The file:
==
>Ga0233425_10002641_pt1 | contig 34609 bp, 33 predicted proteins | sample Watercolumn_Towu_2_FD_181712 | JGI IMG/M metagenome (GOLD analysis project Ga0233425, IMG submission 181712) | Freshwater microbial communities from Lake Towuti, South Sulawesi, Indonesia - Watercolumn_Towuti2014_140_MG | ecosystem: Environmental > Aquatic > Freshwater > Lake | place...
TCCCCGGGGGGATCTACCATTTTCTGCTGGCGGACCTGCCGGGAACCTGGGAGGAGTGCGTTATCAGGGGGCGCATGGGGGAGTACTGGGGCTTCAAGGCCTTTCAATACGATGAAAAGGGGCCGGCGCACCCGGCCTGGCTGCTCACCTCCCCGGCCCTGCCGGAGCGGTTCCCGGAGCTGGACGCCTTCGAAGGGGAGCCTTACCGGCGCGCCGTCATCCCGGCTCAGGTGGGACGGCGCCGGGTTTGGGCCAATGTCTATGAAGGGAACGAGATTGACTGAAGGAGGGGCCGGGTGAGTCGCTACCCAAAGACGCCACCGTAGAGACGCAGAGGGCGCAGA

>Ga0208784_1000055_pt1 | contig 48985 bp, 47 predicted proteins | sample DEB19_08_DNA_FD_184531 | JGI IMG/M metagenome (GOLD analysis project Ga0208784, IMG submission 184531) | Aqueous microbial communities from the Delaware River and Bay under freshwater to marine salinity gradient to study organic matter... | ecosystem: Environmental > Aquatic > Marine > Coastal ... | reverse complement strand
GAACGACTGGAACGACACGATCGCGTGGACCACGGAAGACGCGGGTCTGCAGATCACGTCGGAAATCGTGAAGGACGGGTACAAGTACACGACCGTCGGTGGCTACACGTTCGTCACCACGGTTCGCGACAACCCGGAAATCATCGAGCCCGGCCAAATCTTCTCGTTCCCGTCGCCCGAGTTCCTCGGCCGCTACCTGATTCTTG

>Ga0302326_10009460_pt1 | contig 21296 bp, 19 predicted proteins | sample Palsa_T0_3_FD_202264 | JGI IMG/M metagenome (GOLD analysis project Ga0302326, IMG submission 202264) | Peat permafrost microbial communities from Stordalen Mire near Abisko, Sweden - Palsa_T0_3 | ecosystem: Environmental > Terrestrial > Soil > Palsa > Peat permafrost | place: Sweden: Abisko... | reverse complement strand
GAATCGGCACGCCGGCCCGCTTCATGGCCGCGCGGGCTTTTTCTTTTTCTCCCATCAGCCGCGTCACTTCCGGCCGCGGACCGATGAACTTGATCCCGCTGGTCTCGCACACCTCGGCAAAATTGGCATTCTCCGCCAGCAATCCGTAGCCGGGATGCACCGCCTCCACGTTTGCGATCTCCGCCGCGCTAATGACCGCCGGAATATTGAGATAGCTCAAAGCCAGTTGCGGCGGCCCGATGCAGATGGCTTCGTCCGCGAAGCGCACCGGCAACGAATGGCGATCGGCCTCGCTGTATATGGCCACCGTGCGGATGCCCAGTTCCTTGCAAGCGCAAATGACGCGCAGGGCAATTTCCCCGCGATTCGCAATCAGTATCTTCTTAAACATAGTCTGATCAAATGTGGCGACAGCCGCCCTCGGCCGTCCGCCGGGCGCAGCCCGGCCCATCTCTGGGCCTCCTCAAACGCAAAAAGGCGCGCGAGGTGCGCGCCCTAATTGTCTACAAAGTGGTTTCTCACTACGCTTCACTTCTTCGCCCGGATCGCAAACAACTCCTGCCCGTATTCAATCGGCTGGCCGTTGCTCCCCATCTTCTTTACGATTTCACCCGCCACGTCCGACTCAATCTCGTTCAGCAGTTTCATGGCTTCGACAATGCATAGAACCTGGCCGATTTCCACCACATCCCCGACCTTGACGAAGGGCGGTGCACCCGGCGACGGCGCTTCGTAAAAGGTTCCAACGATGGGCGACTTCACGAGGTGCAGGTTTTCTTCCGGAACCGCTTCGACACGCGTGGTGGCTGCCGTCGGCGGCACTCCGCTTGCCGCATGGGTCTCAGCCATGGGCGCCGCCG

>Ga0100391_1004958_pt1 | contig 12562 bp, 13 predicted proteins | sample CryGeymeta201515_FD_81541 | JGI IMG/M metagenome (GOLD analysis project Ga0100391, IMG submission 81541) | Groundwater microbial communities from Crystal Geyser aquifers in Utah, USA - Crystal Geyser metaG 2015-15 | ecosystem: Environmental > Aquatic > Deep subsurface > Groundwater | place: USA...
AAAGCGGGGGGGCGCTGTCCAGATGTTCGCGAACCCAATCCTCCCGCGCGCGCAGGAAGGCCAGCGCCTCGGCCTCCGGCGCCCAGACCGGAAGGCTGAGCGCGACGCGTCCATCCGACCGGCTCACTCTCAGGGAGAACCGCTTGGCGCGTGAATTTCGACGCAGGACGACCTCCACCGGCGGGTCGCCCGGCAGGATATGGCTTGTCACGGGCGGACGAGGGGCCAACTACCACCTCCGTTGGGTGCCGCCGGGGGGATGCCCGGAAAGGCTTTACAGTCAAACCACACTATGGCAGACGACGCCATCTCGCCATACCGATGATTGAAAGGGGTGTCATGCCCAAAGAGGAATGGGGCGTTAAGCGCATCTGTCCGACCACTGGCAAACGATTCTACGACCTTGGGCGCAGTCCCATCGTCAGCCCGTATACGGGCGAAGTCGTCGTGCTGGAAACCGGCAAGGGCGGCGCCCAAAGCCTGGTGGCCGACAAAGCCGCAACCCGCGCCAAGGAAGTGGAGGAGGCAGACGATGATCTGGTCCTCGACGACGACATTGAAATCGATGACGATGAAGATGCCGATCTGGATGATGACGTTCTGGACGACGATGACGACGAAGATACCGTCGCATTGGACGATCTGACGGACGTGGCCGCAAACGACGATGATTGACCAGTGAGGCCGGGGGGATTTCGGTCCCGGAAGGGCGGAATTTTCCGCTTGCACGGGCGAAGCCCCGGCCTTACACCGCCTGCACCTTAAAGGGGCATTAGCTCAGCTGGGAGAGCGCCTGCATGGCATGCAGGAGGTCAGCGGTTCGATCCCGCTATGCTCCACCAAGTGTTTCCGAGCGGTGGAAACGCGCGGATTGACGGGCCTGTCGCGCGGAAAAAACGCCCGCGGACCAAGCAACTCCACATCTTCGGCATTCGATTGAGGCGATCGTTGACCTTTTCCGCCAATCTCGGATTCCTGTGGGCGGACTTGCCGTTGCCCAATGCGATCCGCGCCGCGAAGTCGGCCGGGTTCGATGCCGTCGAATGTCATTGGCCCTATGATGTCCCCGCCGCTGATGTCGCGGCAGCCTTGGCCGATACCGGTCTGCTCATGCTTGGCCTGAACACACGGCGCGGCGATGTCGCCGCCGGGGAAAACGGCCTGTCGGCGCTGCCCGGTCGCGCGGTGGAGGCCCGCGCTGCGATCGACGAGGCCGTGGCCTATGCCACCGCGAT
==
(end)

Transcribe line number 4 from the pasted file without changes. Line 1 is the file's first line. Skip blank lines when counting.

GAACGACTGGAACGACACGATCGCGTGGACCACGGAAGACGCGGGTCTGCAGATCACGTCGGAAATCGTGAAGGACGGGTACAAGTACACGACCGTCGGTGGCTACACGTTCGTCACCACGGTTCGCGACAACCCGGAAATCATCGAGCCCGGCCAAATCTTCTCGTTCCCGTCGCCCGAGTTCCTCGGCCGCTACCTGATTCTTG